He continued: “These cars that are coming by the hundreds every month, are using the same infrastructure, the same demands are being placed on our roads and so on, but the Government is not earning the correct revenue from said imports. Additionally, jobs are at stake and the dealers and importers who practice good corporate governance, remit to Government all the relevant corporate and staff payments as required by law, invest in their staff through training, have massive existing infrastructural investment, significant investment in parts to support the brands they represent, and the livelihoods of thousands of people directly and indirectly linked to their businesses, are under serious threat.”
Barbados TODAY investigations also revealed on vehicles coming into the island, duties of 45 per cent are calculated on the cost, insurance, and freight (CIF) of the vehicle and then it is added back to the CIF.
The excise tax is then applied to the CIF plus duty at a rate of between 31 per cent and 105 per cent in the case of new cars and 46 per cent and 120 per cent for used cars.
This results in a compounding effect. Therefore, any reduction in CIF invoice value has a significant impact on the revenue collected, one dealer explained.
In relation to the importation of disassembled vehicles, the car dealer explained, “When a new high-value vehicle comes through the Bridgetown Port with the chassis and the shell separated, it is likely that these are attracting the duty and taxes applicable to parts imports of between five per cent and 30 per cent. This is in stark contrast to the same model and year vehicle coming in as a complete unit, attracting a duty of 45 per cent and an excise tax as high as 120 per cent.
“It affects the ability of the new-car dealers from the perspective of their ability to sell cars into the market because if you have a vehicle which I bring with a cost for example of US$10 and you have an identical vehicle being declared at US$5 or benefiting from incorrect classification, when that vehicle goes into the market the reality is that because it has not paid the correct duties that are applicable it means that I am at a significant pricing disadvantage and appear to be overpricing the product or working for very high profit margins which is certainly not the case,” he said.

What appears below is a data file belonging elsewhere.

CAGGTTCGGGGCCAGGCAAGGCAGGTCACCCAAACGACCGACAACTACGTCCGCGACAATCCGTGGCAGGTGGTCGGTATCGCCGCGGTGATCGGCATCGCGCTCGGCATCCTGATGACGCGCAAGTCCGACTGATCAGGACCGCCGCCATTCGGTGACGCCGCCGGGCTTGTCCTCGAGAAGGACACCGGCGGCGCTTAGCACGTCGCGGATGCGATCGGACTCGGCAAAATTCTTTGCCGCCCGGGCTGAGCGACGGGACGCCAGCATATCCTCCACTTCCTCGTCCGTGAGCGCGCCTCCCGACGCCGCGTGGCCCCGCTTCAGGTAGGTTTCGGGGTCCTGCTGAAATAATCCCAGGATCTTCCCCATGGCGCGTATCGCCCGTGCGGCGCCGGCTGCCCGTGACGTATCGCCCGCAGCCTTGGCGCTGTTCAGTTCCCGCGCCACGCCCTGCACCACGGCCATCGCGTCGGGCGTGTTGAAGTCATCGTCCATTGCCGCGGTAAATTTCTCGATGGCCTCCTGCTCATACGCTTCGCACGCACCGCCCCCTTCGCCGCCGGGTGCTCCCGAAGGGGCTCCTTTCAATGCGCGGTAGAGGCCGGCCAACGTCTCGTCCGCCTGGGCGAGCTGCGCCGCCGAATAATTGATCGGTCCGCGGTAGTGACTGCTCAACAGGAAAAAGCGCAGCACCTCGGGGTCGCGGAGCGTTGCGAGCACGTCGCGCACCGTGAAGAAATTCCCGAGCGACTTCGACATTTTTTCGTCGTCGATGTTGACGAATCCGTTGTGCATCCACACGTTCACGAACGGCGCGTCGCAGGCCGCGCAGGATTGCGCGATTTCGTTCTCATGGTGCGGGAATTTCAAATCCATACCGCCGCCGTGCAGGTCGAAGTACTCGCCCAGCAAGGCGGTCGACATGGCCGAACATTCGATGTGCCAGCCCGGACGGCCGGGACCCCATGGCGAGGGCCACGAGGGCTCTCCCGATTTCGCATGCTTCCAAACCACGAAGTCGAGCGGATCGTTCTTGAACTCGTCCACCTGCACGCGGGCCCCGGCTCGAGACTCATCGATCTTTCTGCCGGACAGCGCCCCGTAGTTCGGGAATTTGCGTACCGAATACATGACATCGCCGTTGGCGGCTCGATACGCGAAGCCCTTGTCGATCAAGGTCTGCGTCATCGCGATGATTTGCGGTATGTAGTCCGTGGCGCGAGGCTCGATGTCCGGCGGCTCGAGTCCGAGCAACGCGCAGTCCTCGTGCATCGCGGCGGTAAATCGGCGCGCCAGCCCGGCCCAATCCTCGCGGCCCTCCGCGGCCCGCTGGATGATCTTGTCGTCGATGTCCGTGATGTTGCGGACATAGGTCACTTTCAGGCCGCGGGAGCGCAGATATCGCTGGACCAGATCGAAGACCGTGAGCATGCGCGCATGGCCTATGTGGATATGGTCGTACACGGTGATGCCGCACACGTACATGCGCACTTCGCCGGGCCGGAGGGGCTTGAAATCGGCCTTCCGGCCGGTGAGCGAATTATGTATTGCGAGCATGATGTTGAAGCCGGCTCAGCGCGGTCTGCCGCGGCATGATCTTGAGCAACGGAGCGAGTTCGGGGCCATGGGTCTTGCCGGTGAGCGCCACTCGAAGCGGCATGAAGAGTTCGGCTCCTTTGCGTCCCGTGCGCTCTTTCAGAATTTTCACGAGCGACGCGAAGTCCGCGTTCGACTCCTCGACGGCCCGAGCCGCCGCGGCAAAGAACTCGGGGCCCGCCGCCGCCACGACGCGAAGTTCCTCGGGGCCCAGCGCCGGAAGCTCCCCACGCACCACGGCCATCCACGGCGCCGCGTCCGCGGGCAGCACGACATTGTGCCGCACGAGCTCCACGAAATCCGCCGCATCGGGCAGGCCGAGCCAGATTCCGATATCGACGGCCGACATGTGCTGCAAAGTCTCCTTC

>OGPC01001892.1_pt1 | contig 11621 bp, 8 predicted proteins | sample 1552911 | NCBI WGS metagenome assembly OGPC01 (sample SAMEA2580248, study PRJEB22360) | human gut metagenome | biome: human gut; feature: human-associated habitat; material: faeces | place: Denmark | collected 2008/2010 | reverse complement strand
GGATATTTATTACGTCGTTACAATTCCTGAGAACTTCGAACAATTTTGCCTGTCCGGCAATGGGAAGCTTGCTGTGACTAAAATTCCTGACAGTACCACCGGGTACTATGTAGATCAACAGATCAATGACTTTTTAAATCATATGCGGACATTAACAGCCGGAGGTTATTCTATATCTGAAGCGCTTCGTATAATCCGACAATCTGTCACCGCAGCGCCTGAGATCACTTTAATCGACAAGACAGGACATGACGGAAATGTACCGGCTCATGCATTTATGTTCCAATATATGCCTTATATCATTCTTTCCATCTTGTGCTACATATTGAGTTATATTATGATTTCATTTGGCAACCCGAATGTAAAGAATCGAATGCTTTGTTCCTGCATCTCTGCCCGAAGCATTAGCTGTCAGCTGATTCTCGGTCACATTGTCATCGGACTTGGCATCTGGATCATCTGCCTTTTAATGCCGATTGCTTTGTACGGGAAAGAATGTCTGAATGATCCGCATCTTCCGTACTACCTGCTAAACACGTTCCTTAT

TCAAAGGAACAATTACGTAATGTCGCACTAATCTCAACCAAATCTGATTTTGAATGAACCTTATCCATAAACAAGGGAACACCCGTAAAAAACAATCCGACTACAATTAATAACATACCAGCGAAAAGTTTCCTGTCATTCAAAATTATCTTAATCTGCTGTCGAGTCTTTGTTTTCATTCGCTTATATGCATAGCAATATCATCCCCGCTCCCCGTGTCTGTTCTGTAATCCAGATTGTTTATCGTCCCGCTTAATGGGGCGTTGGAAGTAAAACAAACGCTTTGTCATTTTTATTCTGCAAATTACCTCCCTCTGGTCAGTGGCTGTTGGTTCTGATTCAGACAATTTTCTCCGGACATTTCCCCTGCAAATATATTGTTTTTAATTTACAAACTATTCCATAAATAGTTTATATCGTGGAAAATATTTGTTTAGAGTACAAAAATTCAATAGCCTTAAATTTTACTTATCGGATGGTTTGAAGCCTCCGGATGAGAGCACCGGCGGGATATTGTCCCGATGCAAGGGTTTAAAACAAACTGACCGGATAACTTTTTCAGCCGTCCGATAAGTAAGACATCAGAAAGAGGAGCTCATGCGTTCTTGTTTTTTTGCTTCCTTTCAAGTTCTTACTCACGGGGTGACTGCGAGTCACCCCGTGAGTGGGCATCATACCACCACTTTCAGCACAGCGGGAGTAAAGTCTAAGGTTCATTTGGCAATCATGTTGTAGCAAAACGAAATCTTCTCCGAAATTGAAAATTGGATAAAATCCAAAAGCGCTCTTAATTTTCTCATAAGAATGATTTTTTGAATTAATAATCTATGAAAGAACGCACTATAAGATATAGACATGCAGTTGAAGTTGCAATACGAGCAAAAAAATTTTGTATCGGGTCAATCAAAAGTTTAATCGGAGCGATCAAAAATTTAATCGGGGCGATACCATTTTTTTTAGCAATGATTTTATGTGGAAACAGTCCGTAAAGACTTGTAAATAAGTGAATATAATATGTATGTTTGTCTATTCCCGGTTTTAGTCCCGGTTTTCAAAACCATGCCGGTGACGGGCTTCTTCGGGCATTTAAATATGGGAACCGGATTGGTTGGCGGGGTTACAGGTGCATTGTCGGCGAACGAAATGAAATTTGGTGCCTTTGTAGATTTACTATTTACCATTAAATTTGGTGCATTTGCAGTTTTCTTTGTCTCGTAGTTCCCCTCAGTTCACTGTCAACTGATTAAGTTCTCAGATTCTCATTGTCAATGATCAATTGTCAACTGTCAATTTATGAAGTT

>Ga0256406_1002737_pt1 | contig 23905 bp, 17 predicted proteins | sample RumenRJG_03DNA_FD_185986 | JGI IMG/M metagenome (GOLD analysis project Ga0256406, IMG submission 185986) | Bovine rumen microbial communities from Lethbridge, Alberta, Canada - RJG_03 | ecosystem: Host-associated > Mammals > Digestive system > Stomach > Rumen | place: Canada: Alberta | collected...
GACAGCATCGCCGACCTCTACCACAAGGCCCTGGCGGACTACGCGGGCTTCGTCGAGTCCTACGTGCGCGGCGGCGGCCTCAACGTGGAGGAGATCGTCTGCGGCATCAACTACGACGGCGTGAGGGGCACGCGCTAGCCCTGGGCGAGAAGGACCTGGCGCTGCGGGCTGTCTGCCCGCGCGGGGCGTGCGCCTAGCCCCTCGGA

“The same thing applies to vehicles that are not new. If they are being under-invoiced to the extent we believe they are being under-invoiced by virtue of being offered in the market for so much less than our equivalent vehicle of an equivalent age, this not only makes the new car seem as if it is over-priced, it disadvantages people who currently own a similar model by artificially lowering the value of their vehicle due to a false import cost of the under invoiced product,” he explained.
Sutherland has given the assurance that the ASYCUDA World system, which became fully operational towards the end of last year, would result in increased levels of transparency, compliance, predictability and accountability.
However, estimating that Government could be losing between $30 million and $50 million a year from vehicle imports, one industry expert said while the new customs system was a significant improvement in several areas “if you put rubbish in a computer you get rubbish out”.
“At the end of the day there is still a level of due diligence that the authorities need to have,” he said.
“The challenge is that the regulatory authorities need to ensure that the values of the vehicles and the tariffs that are being applied to the imports are correct. That is critical . . . But if you have used-car dealers and private importers bringing used cars under-invoiced or bringing the new cars under-invoiced or applying the incorrect tariffs, it makes a mockery of the whole system at a time that every possible revenue stream is required in support of the Government and the people of Barbados,” he said.